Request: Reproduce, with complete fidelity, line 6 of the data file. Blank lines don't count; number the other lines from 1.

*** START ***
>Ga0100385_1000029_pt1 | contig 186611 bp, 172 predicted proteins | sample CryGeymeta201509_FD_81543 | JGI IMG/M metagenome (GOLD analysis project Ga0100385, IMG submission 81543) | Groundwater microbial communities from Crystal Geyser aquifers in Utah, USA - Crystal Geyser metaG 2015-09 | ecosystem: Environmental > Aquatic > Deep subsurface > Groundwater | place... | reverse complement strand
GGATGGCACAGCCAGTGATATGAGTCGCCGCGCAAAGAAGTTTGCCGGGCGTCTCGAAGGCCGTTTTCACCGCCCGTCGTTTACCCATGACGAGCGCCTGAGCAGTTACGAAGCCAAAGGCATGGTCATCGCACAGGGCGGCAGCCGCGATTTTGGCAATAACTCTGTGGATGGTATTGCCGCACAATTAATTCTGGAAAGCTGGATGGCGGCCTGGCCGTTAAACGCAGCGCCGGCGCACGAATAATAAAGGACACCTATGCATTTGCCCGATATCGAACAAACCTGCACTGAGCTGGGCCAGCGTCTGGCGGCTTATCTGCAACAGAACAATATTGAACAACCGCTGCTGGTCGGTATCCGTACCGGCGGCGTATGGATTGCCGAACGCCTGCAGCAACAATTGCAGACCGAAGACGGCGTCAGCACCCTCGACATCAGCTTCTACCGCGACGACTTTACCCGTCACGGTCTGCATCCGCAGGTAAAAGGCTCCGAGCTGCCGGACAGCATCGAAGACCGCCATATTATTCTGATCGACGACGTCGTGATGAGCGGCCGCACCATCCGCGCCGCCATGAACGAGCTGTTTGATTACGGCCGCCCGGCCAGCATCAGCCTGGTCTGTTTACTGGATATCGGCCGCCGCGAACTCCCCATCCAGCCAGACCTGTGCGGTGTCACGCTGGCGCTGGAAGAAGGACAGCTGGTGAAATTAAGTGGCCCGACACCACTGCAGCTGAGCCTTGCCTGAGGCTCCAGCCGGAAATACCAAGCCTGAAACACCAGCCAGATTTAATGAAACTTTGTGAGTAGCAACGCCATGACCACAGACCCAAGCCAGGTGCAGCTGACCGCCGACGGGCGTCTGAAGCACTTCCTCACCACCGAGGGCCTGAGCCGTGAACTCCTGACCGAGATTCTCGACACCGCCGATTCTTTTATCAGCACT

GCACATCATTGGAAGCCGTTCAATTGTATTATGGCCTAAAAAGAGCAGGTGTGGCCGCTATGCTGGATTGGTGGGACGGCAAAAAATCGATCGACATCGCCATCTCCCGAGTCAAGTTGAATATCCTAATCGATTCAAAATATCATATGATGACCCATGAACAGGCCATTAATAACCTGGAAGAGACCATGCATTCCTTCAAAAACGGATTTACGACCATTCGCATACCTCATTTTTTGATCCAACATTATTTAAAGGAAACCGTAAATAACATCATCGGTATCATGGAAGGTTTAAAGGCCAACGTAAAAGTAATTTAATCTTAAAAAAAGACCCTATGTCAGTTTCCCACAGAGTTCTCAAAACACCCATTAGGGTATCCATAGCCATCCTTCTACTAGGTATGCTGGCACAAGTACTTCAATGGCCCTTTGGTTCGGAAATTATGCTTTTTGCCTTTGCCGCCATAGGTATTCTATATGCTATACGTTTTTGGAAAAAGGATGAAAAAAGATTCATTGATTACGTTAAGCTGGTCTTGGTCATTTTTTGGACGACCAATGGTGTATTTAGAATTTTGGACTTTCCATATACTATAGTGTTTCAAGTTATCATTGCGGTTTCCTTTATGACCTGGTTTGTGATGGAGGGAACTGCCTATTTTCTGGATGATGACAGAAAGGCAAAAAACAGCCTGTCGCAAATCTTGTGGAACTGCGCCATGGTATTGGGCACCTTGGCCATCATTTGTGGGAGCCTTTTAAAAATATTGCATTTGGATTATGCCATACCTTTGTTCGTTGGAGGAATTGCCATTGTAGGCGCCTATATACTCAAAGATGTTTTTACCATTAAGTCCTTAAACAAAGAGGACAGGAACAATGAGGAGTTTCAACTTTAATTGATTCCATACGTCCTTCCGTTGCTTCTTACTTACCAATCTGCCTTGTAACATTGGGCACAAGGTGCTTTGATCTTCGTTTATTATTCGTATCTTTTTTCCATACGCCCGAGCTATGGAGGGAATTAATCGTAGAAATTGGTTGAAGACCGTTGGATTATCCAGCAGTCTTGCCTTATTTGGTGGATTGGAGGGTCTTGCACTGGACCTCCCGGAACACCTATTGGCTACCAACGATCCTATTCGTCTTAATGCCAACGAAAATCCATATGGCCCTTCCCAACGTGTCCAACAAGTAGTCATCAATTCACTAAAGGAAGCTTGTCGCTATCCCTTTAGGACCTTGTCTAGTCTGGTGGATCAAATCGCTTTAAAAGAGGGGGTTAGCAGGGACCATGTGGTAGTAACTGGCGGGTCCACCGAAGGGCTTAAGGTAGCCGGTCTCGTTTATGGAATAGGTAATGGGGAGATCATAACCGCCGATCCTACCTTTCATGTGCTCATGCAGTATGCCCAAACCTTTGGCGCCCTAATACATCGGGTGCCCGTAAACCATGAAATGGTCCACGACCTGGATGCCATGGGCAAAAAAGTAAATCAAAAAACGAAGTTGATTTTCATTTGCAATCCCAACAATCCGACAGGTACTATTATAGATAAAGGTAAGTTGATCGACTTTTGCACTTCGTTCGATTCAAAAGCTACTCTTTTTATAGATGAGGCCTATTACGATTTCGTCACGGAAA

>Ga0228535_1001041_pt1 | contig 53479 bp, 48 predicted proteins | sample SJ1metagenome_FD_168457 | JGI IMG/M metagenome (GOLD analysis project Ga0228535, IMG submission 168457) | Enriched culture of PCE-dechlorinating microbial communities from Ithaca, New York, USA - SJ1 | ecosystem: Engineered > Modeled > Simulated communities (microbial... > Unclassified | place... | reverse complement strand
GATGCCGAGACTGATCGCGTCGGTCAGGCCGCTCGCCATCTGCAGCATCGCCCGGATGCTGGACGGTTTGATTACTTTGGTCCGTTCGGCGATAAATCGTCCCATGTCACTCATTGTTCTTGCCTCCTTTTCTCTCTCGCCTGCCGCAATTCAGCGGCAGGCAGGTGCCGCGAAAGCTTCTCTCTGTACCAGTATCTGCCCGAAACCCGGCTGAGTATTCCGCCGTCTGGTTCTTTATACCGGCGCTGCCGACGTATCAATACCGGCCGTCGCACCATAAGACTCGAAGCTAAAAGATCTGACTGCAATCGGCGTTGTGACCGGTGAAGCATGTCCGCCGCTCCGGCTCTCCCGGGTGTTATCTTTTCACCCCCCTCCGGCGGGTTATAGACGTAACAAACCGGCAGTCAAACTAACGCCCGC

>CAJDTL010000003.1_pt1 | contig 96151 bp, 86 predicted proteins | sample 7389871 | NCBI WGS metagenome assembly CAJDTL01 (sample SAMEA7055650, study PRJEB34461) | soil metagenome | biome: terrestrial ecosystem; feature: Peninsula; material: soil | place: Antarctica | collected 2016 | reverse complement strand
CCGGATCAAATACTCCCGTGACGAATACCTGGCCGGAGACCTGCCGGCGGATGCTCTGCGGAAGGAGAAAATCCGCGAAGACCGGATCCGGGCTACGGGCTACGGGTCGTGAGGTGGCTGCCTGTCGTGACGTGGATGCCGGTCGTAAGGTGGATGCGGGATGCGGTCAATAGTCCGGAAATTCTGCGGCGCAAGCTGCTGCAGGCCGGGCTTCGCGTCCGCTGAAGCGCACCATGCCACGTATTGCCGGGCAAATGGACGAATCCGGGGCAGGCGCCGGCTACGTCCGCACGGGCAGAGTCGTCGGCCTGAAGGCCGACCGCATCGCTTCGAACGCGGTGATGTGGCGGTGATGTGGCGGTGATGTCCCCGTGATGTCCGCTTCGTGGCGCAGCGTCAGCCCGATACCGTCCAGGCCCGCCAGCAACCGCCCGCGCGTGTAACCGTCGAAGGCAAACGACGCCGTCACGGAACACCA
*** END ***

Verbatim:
>CAJDTL010000003.1_pt1 | contig 96151 bp, 86 predicted proteins | sample 7389871 | NCBI WGS metagenome assembly CAJDTL01 (sample SAMEA7055650, study PRJEB34461) | soil metagenome | biome: terrestrial ecosystem; feature: Peninsula; material: soil | place: Antarctica | collected 2016 | reverse complement strand